qi guanyan

(henpecked husbands)
Qi guanyan, literally ‘my wife controls me strictly,’ is a pun on the Chinese word for bronchitis. Although dating back to the Republican era, the term became popular in the 1980s as a description of a man whose wife controls his everyday activities, social relations and expenditures. As a joke about gender relations in the early reform era, the discourse of qi guanyan represented a perceived crisis of masculinity among urban males during the transition to a market economy. Because of socialist policies of roughly equal pay and employment opportunities for men and women, urban Chinese men contributed more time to housework and childcare than men in most other societies, probably contributing to the reputation of Chinese men as overly domesticated and willing to be controlled by their wives. Under socialist living conditions neither men nor women had much time or money for leisure outside the home. In contrast, reform-era men increasingly were expected to succeed at making money through business activities.
A wife’s complaints about everyday household chores were now seen as incompatible with the new image of entrepreneurial masculinity. The successful new man was expected to spend more time outside the home, including business entertainment, leading to more complaining and suspicion from his spouse and consequently his own complaining of qi guanyan, itself a display of masculinity. Many Chinese commentators argued that qi guanyan was a desired condition among Chinese husbands, since it demonstrated the concern and love of the wife for her husband and family.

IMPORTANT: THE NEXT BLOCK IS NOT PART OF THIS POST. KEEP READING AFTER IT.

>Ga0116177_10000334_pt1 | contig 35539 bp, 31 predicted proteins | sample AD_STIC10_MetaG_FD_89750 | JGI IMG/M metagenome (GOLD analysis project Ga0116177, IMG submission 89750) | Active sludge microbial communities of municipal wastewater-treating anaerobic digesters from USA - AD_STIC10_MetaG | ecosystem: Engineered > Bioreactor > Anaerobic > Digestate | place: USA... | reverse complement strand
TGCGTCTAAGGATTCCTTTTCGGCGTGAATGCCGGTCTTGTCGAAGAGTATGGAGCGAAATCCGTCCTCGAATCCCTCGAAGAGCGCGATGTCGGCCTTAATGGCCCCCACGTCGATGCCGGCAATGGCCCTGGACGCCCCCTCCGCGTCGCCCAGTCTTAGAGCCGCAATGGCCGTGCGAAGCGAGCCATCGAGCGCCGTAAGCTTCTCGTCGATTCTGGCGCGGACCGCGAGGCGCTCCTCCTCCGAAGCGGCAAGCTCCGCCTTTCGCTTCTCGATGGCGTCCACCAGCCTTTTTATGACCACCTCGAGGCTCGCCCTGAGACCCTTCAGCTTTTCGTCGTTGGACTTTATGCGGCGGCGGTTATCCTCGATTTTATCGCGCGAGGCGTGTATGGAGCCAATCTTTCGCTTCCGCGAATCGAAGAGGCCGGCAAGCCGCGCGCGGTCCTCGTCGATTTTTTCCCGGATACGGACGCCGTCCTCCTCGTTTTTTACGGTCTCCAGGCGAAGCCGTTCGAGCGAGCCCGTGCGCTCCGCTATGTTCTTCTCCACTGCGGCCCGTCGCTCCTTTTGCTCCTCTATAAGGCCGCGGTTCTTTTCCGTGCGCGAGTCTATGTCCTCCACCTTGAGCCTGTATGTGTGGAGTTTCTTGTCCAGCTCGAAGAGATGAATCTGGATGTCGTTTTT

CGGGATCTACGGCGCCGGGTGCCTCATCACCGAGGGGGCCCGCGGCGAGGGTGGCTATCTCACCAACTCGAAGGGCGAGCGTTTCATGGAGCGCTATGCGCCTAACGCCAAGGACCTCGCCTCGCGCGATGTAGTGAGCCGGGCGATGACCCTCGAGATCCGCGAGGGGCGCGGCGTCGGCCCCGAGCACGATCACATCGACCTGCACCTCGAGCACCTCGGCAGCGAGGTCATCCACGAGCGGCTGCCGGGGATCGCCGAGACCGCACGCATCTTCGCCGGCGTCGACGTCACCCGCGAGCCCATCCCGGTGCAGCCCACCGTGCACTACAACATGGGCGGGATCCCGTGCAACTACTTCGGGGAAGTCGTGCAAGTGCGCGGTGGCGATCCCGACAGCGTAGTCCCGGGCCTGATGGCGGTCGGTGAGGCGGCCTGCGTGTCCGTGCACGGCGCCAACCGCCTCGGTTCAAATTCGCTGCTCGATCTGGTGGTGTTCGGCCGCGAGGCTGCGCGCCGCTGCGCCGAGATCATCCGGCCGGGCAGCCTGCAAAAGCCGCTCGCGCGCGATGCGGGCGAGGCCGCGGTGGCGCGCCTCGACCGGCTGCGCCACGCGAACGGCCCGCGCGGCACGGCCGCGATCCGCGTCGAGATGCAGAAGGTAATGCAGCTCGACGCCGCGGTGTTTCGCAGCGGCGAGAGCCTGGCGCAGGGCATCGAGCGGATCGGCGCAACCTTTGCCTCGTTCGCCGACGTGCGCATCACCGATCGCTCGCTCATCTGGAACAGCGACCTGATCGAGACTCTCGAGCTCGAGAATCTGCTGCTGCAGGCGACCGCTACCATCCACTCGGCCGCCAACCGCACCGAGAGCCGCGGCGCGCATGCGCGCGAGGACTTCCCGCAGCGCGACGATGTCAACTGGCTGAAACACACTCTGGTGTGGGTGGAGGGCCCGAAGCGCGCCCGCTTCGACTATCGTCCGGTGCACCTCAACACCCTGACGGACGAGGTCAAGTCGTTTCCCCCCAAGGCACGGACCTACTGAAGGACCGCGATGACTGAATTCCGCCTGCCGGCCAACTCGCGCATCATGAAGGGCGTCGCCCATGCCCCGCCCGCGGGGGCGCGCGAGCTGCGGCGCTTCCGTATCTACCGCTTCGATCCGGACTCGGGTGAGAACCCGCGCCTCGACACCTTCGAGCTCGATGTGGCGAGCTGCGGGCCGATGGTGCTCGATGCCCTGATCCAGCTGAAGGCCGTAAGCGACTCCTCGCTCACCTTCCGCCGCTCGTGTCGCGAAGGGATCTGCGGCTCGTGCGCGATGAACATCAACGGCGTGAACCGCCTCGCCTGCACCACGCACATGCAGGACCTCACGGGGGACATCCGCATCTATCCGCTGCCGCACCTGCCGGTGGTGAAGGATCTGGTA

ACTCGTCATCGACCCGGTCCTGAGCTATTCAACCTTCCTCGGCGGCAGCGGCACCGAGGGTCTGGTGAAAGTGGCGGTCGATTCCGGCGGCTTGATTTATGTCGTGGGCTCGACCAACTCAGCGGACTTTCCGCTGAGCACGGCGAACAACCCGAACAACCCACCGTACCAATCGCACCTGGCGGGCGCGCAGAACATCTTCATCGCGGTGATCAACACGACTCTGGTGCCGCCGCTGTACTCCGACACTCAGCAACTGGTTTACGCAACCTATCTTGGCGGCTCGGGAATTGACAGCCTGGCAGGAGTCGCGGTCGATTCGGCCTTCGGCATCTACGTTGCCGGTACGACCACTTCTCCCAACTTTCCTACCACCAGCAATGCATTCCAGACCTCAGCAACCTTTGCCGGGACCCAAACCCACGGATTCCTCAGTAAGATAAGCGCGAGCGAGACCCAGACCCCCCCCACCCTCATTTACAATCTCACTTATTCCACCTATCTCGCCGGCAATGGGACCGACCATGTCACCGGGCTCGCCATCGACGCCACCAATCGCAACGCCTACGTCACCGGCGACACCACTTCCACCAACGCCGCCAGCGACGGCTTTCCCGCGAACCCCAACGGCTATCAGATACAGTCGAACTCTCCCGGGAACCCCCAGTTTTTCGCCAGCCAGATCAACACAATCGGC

Parish, William and Farrer, James (2000). ‘Gender and the Family’. In William Parish and Wenfang Tang (eds), The Changing Social Contract: Chinese Urban Life During Reform. New York: Cambridge University Press, 232–72.
Zhong, Xueping (2000). Masculinity Besieged? Issues of Modernity and Male Subjectivity in Chinese Literature of the Late Twentieth Century. Durham: Duke University Press.
JAMES FARRER

Encyclopedia of contemporary Chinese culture. . 2011.

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